Another heartwarming book by Clare Pooley! The writing is brilliant and so witty that I got engrossed in the plot straight away. Each main character is so well written and so likeable but Iona deserves a special mention! I wish I can bring her to life so she can be my best friend and life coach. This book covered so many themes, amongst them ageism, homophobia, cancer, bullying, depression but each one was worked into the story so well and weaved into each of the characters that I just had to keep turning pages! This is a great book to pick up if you’re in a slump and after something with characters you’ll want to be friends with!


Emily Henry: You and me on Vacation

12 SUMMERS AGO: Poppy and Alex meet. They hate each other, and are pretty confident they’ll never speak again. 11 SUMMERS AGO: They’re forced to share a ride home from college and by the end of it a friendship is formed. And a pact: every year, one vacation together. 10 SUMMERS AGO: Alex discovers his fear of flying on the way to Vancouver.
Poppy holds his hand the whole way. 7 SUMMERS AGO: They get far too drunk and narrowly avoid getting matching tattoos in New Orleans. 2 SUMMERS AGO: It all goes wrong. THIS SUMMER: Poppy asks Alex to join her on one last trip. A trip that will determine the rest of their lives.

There was so much hype about this book but in my opinion, it didn’t live up to it! Don’t get me wrong, it was ok but just ok. The story was cute, the writing was well done, the dialogue was super witty, and the characters were original! It’s a good book if you don’t mind, disorienting time jumps, a frustrating lack of communication, and a best friends-to-lovers story that takes ages to materialise. I didn’t like the flashbacks of their travels through the years, they were so long and I glazed over them (which is… a lot of the book). Each trip felt like another summer in where they don’t go for it and the lack of progress started to stall my reading experience. I feel it would be much more interesting if the book started 12 years ago and just moved forward, there would be more tension. I would recommend this book to anyone who is looking for a light summer read.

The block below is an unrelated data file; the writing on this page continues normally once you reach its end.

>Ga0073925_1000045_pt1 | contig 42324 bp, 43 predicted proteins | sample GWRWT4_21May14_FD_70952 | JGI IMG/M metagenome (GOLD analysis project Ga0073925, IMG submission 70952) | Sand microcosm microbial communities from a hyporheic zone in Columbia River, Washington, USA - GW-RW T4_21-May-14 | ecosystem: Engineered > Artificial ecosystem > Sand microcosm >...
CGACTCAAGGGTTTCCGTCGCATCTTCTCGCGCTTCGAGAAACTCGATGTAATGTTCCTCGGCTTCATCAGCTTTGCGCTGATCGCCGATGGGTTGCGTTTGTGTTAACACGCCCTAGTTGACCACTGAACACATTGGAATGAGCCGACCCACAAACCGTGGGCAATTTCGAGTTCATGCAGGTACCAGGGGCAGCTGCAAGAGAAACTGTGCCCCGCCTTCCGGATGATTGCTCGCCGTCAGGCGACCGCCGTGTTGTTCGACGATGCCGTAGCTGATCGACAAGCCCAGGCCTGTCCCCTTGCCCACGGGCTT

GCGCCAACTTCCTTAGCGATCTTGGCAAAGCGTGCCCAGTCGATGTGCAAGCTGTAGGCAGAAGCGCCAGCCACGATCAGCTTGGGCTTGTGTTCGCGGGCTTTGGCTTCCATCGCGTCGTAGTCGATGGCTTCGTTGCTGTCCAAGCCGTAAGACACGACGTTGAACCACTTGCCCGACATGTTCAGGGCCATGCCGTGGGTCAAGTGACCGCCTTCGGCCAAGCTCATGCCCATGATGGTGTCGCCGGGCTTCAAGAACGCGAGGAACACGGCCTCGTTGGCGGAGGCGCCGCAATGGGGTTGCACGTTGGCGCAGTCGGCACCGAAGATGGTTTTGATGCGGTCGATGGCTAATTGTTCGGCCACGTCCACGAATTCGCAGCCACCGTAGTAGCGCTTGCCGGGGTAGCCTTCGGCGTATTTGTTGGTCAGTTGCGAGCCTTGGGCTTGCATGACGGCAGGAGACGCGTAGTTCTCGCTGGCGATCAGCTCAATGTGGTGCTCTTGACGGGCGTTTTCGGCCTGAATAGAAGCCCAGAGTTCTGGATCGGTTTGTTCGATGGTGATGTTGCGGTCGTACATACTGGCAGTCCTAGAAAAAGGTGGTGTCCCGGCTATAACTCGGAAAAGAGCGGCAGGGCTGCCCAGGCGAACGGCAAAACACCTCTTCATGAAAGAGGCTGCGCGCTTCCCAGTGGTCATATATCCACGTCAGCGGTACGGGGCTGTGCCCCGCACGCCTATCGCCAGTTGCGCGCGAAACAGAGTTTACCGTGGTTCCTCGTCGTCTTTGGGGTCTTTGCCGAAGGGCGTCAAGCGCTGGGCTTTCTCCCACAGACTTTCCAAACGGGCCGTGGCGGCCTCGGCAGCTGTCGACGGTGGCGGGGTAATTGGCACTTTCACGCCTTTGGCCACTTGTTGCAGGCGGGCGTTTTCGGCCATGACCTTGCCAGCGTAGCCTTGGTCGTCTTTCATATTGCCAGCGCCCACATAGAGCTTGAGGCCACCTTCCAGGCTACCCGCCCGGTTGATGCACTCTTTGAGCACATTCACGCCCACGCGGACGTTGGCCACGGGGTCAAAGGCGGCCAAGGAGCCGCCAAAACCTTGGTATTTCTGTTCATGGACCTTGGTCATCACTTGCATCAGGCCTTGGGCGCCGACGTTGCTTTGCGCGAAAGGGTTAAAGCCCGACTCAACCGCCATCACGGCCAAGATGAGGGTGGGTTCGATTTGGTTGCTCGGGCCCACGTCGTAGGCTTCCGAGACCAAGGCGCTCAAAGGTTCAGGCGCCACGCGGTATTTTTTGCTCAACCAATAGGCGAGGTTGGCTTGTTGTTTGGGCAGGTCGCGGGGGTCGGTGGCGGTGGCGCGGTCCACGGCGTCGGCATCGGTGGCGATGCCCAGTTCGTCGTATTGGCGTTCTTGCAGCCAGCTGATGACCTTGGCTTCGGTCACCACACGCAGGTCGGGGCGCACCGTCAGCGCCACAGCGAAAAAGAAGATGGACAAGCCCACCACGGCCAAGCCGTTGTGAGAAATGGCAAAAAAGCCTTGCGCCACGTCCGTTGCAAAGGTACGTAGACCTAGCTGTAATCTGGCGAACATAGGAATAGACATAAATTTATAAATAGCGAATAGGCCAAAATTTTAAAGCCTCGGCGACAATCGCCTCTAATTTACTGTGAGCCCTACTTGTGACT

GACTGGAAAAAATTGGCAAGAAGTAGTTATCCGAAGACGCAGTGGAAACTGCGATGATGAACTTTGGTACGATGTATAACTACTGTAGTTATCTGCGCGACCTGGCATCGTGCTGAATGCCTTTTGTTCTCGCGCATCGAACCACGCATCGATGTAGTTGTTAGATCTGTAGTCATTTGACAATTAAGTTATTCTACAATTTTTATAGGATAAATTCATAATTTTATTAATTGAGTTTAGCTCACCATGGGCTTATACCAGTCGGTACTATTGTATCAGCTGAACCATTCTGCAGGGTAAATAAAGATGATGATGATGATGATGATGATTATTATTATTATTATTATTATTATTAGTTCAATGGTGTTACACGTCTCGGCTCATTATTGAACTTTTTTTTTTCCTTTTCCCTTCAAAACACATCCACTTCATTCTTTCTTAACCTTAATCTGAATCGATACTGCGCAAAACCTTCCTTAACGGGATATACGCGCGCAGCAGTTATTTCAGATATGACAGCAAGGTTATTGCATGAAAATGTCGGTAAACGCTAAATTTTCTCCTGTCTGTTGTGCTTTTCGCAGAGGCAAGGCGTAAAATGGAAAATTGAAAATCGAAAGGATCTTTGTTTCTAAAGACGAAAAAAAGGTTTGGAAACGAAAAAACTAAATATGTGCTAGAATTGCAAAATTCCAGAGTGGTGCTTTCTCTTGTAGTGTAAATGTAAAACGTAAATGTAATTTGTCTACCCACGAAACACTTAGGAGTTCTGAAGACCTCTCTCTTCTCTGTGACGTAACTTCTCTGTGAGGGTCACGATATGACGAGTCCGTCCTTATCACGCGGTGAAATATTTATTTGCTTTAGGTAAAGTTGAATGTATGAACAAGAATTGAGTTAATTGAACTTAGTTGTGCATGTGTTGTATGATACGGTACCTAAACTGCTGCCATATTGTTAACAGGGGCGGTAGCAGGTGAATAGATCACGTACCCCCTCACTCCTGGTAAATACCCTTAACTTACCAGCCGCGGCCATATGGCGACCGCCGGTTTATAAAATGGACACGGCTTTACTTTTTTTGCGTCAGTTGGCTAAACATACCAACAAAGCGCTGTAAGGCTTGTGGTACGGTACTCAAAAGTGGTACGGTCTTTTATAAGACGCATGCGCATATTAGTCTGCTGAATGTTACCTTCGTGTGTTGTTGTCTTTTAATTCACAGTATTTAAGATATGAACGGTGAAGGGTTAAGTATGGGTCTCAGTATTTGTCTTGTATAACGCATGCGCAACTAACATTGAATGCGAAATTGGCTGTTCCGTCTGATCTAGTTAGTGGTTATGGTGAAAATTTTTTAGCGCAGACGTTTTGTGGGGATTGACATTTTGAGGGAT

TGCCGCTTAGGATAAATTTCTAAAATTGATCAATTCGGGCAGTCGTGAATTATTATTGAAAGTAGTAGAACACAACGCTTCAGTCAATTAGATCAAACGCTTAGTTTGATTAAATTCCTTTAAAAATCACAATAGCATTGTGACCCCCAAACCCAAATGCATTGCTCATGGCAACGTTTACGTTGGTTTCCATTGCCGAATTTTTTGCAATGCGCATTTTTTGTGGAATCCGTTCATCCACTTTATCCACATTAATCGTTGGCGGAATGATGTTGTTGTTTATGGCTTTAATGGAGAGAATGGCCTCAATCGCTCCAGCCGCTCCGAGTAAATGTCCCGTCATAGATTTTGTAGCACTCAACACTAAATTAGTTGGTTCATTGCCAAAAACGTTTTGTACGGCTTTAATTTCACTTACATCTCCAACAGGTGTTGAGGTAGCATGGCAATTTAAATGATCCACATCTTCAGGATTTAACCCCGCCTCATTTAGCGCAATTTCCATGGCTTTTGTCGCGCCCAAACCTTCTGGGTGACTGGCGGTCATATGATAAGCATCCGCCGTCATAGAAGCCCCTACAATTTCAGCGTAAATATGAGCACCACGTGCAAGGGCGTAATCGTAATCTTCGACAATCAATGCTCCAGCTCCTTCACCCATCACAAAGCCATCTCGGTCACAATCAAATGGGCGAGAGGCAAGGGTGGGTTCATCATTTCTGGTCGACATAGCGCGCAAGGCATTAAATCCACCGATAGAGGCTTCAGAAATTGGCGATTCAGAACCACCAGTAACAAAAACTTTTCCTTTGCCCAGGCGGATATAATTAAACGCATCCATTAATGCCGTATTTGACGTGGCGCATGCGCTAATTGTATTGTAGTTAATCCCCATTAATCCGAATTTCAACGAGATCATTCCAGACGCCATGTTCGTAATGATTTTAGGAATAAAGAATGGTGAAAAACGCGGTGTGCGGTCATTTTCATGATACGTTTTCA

mark edwards: no place to run

Two years ago, on a trip to Seattle to visit her brother Aidan, fifteen-year-old Scarlett vanished into thin air. After years of false leads and dead ends, Aidan has almost given up hope. But then a woman sees a girl running for her life across a forest clearing in Northern California. She is convinced the girl is the missing Scarlett. But could it really be her?Heading south, Aidan finds a fire-ravaged town covered in missing-teenager posters. The locals seem afraid, the sheriff won’t answer any questions and it looks like another dead end – until a chance meeting with returned local Lana gives Aidan his first clue. But as they piece together what happened, Lana and Aidan make deadly enemies. Enemies willing to do anything to silence them – and to protect the terrible truth about what is really going on in the forest…

No Place to Run started off strong, it was tense, creepy and interesting, usual Mark Edwards.There was lots going on in this book – what starts off as a brother looking for his missing sister, quickly adds kidnapping, human trafficking, missing persons, corruption, cults and crime. The story had two-time frames, the present day and the past, two years ago. It’s also told from several perspectives. The first part had me glued to the pages but then midway it slowed way down. In fact, I really struggled to finish it to the end. I love this author and I really wanted to like this book but I didn’t like the direction it went. Maybe some people interested in subject of ecoterrorism will like it but this wasn’t for me.


Leave a Reply

Fill in your details below or click an icon to log in:

WordPress.com Logo

You are commenting using your WordPress.com account. Log Out /  Change )

Facebook photo

You are commenting using your Facebook account. Log Out /  Change )

Connecting to %s